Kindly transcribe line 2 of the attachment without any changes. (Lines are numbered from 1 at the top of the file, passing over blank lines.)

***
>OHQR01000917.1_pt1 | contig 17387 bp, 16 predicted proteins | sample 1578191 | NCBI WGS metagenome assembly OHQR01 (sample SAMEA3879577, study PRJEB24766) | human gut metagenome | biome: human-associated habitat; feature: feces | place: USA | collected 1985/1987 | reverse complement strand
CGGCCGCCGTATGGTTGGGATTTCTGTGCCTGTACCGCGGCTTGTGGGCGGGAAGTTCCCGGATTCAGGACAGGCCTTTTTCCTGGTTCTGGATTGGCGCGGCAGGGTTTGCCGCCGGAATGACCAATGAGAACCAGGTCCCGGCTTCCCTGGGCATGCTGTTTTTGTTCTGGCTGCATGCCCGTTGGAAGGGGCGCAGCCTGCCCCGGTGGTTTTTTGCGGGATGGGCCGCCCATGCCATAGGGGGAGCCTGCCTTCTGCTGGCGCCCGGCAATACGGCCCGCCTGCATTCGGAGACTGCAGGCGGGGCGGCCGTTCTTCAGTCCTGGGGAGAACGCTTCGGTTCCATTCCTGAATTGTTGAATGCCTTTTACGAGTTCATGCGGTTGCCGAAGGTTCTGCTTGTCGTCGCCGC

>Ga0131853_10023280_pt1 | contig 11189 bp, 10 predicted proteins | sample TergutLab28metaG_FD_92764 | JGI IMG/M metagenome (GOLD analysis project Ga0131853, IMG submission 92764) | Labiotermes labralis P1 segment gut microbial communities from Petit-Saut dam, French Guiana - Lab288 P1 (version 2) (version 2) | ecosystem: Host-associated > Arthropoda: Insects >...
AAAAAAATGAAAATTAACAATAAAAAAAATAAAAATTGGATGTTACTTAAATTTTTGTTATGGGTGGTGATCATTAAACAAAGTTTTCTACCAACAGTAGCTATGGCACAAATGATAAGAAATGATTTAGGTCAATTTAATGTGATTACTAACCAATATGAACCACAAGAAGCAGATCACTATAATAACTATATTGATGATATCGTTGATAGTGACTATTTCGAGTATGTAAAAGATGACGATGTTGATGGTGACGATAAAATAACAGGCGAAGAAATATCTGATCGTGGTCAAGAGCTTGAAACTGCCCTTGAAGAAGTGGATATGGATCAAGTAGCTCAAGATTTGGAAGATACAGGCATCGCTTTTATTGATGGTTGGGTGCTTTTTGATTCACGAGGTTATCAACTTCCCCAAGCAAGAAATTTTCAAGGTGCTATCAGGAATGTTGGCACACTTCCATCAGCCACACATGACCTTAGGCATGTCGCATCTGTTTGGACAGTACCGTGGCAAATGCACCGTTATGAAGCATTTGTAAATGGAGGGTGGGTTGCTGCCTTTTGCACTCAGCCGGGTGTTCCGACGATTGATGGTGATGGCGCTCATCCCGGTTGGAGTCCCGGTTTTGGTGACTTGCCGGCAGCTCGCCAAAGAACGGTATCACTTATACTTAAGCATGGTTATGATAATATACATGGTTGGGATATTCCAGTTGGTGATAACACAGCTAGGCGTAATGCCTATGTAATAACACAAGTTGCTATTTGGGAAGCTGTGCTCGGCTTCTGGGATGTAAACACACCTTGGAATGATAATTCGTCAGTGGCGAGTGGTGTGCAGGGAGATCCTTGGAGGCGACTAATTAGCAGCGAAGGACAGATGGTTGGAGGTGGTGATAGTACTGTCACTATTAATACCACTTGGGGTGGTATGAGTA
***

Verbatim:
CGGCCGCCGTATGGTTGGGATTTCTGTGCCTGTACCGCGGCTTGTGGGCGGGAAGTTCCCGGATTCAGGACAGGCCTTTTTCCTGGTTCTGGATTGGCGCGGCAGGGTTTGCCGCCGGAATGACCAATGAGAACCAGGTCCCGGCTTCCCTGGGCATGCTGTTTTTGTTCTGGCTGCATGCCCGTTGGAAGGGGCGCAGCCTGCCCCGGTGGTTTTTTGCGGGATGGGCCGCCCATGCCATAGGGGGAGCCTGCCTTCTGCTGGCGCCCGGCAATACGGCCCGCCTGCATTCGGAGACTGCAGGCGGGGCGGCCGTTCTTCAGTCCTGGGGAGAACGCTTCGGTTCCATTCCTGAATTGTTGAATGCCTTTTACGAGTTCATGCGGTTGCCGAAGGTTCTGCTTGTCGTCGCCGC